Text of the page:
Physics

Fox

### Summary

- The
**speed**of an object is a measure*how fast it moves*. Speed is defined by: \[ \text{speed} = \frac{ \text{distance} }{ \text{time} } \] - This equation can be put into a
**formula triangle**:

Use your finger to cover up the one you want to find, and the remaining two will show you how to find it. - The
**SI unit**of speed is**metres per second**(m/s): - Other units for speed include
**miles per hour**(mph) and**kilometres per second**(km/s).

They ask me where the hell I'm going

At a thousand feet per second

Speed is something you've already come across is everyday life; if you're in a car you might be moving at a speed of 60 miles per hour (mph).

Today we're going to define what speed is, and show how to do calculations with it.

The **speed** of an object is a measure of *how fast it moves*.

Okay, so what's the difference between a fast thing and a slow thing?

A fast thing **moves a longer distance** than a slow thing does **in the same amount of time**.

e.g. In \(10\) seconds, a quick fox might travel \(100\text{m}\), but a lazy dog might only travel \(20\text{m}\).

We define speed to be the **distance travelled divided by the time taken**:

So the fast fox has speed, \( \text{s} = \frac{\text{d} }{\text{t} } = \frac{100 \text{m} }{10 \text{s} } = 10 \text{ m/s} \)

and the lazy dog has speed, \( \text{s} = \frac{\text{d} }{\text{t} } = \frac{20 \text{m} }{10 \text{s} } = 2 \text{ m/s} \)

Note how the unit of speed (\( \text{ m/s} \) ) magically appeared when we *calculated* the speed!

As we have just found, the SI unit of speed is **m/s**:

m/s isn't the *only* unit of speed, it's just the *scientific* unit. On this page we've already mentioned two other units of speed: ‘feet per second’ and ‘miles per hour’. What all of these units have in common is that they all have the form: [distance unit] / [time unit]. They *need* to have this form because speed = distance / time !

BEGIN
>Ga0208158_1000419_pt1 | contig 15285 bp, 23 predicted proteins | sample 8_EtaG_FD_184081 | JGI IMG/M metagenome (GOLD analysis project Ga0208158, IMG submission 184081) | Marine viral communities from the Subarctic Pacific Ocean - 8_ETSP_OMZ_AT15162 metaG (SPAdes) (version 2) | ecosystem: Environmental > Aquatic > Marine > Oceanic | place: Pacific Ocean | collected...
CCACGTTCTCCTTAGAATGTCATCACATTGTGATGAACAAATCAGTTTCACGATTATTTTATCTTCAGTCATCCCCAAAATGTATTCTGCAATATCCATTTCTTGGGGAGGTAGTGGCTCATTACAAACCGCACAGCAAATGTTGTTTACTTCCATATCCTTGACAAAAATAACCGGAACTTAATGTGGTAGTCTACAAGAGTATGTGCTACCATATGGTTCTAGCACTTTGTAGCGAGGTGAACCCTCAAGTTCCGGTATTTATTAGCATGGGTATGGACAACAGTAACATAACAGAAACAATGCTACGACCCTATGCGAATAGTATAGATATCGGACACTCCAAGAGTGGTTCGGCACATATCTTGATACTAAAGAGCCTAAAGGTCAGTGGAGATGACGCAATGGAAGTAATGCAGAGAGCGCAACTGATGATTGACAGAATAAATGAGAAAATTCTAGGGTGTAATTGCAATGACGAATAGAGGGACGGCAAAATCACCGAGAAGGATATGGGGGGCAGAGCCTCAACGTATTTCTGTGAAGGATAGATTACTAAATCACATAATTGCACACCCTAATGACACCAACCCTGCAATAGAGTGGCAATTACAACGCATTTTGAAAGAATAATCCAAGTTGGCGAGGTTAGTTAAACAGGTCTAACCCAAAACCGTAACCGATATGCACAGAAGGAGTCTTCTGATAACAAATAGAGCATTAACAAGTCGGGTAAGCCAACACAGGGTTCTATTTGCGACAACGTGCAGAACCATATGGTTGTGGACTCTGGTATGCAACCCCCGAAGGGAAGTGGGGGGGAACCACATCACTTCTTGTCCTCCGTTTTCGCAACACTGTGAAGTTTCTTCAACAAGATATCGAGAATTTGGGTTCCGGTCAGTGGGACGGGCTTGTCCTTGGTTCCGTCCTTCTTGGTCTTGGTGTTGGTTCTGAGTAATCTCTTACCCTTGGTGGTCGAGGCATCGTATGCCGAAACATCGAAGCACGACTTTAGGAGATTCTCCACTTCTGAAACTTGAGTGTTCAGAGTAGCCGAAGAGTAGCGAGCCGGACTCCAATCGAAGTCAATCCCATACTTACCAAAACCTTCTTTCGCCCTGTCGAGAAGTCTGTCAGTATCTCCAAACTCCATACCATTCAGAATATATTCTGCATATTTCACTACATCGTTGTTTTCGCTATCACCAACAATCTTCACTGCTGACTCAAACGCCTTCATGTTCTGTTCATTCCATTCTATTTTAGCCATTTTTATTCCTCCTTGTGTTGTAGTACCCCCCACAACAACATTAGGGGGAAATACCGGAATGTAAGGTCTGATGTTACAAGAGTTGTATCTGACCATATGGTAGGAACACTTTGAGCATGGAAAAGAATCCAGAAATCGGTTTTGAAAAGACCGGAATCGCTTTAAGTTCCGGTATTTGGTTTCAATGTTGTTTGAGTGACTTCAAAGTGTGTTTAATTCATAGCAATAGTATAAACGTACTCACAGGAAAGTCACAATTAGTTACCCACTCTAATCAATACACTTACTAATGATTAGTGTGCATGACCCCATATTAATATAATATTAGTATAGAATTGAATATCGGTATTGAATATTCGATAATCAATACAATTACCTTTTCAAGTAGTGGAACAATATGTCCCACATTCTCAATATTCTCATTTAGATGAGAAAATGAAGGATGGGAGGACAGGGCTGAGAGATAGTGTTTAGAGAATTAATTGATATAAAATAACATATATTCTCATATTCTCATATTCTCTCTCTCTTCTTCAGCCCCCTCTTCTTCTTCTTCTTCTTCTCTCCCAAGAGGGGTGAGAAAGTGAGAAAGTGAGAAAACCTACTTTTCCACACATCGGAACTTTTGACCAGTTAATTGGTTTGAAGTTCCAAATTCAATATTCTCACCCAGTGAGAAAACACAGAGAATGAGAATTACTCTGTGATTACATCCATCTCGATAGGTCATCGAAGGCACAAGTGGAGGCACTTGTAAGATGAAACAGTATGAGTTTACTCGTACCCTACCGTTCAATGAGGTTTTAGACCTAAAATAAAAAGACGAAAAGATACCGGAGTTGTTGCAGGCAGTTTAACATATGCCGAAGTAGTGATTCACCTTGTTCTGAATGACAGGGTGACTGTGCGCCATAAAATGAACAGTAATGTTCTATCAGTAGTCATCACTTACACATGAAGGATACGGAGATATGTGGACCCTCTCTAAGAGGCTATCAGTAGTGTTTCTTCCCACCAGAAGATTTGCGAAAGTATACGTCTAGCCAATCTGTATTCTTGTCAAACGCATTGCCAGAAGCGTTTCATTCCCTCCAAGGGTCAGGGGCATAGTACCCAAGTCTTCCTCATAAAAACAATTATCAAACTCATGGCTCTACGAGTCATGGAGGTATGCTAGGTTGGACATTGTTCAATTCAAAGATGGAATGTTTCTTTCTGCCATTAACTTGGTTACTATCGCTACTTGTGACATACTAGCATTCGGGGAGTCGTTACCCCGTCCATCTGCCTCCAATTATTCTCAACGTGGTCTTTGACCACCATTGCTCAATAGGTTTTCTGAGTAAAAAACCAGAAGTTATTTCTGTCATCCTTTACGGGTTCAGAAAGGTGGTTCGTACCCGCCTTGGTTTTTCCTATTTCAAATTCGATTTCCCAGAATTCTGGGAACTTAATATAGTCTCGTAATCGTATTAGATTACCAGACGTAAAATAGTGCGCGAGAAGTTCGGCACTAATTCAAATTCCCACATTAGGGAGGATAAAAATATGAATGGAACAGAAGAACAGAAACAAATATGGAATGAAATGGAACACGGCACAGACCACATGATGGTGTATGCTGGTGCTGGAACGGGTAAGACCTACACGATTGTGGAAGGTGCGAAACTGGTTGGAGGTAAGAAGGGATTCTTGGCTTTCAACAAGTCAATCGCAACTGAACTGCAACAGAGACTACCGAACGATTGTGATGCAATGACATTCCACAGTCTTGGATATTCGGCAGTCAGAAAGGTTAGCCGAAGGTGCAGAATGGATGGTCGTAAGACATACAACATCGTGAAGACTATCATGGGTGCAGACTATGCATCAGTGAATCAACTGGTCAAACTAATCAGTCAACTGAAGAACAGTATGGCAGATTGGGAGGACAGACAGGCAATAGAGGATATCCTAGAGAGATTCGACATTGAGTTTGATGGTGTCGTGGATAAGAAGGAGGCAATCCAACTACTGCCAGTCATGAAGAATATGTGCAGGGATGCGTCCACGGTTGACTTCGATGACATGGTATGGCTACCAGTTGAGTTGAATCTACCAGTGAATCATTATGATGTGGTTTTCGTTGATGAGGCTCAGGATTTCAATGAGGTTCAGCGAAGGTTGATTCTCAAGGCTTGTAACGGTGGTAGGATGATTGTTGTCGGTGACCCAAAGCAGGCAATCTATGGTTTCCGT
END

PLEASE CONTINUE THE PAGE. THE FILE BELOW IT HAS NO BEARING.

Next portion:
**NB:** m/s is always spoken aloud as “metres **per** second”, like how mph is spoken as “miles **per** hour”. Any unit with a divide sign in the middle is spoken as “per”.

\( \text{speed} = \frac{ \text{distance} }{ \text{time} } \) can be written as a **formula triangle**:

Many people find these useful. Here's how they work:

Use your finger to cover up the symbol *you want to find*, and the remaining two symbols will show you *how to find it*:

For example, if you want to find the speed, cover up \( s \) with your finger. We can see that \( d \) is on top of \( t \). Therefore, \( \text{s} = \frac{ \text{d} }{ \text{t} } \)!

Similarly, if we want to find the distance, cover up \( d \) with your finger. We can see that \( s \) is next to \( t \). Therefore, \( \text{d} = \text{s} \times \text{t} \) !

Let's solve some example questions using this method...

**NB:**A formula triangle can be used

*any time*you have an equation which looks like A = BC or A = B/C. (You can do this because the triangle doesn't ‘know’ what the symbols inside it actually

*mean*).

**Usain Bolt runs 24m in 2s. What is his speed?**

We can sum up this question as:

speed = **?**

distance = 24m

time = 2s